WILDFLOWERS OF NEW MEXICO

 
 

Widespread with several ornate varieties, this 1–2-foot tall by 2–3-foot wide succulent produces a dense, compact rosette of rigid, thorny, sword-shaped leaves. Agaves grow for several decades producing many offshoots, or pups, then send up a towering bloom stalk and die. This adaptable species, cold-hardy to –10 degrees F., is favored for landscapes throughout the Southwest. Apaches and other tribes roasted the stem heart and used the long leaf fibers for cordage.


FLOWERS: June–August. When mature, the rosette sends up a flower stalk (scape) 10–20-feet tall with 10–40 short branches, each tipped with a dense cluster of tubular 2 1/2–3-inch long (6–7/5 cm) flowers, buds reddish, flowers bright yellow. Fruit is a dry, oval capsule 1–1 3/8-inches long (2.5–3.5 cm). The flowers produce a supermarket of pollen and nectar for insects and hummingbirds.


LEAVES: Rosette with up to 100 overlapping, glaucous, gray to light green leaves; blades 7–24-inches long (18–60 cm) by 2–5-inches wide (5–12 cm), widest in the middle, lined with vicious, cat-claw spines 1/2–1-inches apart (12–25 mm), tapering to a thorn tip 1/2–1 1/4-inches long (1.2–3 cm).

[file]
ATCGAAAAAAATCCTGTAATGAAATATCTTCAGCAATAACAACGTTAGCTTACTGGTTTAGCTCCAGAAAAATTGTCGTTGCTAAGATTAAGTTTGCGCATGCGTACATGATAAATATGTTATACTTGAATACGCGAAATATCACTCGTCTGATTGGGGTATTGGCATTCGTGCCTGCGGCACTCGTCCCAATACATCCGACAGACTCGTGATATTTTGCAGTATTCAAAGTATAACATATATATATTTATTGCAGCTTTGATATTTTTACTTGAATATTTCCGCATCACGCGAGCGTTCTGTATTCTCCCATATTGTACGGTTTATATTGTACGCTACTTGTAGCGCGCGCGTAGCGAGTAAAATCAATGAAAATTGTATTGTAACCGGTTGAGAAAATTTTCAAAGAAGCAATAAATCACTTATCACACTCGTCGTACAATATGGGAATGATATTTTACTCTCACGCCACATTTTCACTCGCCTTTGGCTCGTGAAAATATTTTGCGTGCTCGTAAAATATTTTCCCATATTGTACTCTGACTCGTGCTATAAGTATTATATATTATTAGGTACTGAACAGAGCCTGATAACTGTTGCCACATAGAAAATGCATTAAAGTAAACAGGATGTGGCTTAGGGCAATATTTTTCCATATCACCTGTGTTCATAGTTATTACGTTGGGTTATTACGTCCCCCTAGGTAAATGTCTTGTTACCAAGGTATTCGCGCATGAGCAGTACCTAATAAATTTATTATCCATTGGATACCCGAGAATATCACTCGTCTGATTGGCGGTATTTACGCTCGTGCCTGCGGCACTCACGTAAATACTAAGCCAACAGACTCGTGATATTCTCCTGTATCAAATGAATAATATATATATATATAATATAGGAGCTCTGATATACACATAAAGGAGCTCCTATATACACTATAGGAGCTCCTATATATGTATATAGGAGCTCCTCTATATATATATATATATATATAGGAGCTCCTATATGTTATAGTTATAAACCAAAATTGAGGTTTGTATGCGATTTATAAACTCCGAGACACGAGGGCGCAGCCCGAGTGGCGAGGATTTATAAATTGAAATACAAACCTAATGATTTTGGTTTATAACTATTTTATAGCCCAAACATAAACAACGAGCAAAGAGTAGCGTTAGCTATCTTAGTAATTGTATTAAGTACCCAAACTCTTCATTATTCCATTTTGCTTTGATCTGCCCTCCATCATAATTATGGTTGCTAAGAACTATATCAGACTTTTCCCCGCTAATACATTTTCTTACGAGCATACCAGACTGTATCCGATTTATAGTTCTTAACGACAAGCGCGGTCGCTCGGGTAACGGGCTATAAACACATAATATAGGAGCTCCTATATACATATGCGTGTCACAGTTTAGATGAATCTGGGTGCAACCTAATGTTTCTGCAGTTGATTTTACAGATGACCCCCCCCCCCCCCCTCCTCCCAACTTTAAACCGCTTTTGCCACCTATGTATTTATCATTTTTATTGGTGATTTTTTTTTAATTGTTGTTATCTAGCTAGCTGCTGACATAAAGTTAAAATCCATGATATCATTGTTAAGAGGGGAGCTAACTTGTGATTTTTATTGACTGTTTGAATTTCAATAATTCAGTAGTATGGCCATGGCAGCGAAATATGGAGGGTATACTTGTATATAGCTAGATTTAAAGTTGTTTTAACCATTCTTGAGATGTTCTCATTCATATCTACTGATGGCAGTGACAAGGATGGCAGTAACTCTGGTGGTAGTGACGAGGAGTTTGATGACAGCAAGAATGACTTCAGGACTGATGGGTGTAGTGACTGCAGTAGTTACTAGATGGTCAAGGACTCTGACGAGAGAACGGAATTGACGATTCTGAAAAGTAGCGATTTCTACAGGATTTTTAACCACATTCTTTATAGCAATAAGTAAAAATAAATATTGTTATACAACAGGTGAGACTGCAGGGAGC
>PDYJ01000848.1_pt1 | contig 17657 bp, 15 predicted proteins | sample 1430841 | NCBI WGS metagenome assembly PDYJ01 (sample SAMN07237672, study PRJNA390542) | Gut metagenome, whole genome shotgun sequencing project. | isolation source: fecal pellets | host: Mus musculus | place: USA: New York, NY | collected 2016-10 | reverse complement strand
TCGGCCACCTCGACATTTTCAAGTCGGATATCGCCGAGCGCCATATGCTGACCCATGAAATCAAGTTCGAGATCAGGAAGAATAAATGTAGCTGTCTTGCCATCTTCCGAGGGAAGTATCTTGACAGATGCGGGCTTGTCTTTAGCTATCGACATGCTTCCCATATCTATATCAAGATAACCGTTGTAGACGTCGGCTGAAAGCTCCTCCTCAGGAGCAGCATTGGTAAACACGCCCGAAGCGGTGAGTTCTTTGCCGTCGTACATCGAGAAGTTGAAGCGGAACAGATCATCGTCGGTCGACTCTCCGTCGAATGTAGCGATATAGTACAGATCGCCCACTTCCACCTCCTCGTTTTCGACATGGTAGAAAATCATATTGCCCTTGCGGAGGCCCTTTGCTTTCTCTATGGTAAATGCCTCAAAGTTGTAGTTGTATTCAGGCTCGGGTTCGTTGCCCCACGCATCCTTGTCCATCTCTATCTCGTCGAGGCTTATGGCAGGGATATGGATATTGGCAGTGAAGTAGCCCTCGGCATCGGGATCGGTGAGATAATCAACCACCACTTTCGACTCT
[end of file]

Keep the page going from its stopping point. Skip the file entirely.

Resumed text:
HABITAT: Gravelly limestone, granite soils; desert grassland and scrub, pinyon-juniper, ponderosa woodlands.


ELEVATION: 4,000–9,200 feet.


RANGE: AZ, NM, TX.


SIMILAR SPECIES: Two subspecies in NM: ssp neomexicana tends to be smaller with flat-topped rosettes of blades with evenly tapered tips, while ssp. parryi has a rounded, ball-like rosette of broadly oval blades with abrupt tips. Palmer’s Agave, A. palmeri, in sw NM, has an open (not dense) rosette of narrow leaves and a flower stalk with only 8–28 branches with loose (not dense) clusters.


NM COUNTIES: Common in the southern half of NM in low- to mid-elevation, arid habitats: Catron, Chaves, Dona Ana, Eddy, Grant, Hidalgo, Luna, Otero, Sierra, Socorro.

PARRY’S  AGAVE

AGAVE  PARRYI

Agave Family, Agavaceae

Perennial succulent

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Landscape specimens, Albuquerque.

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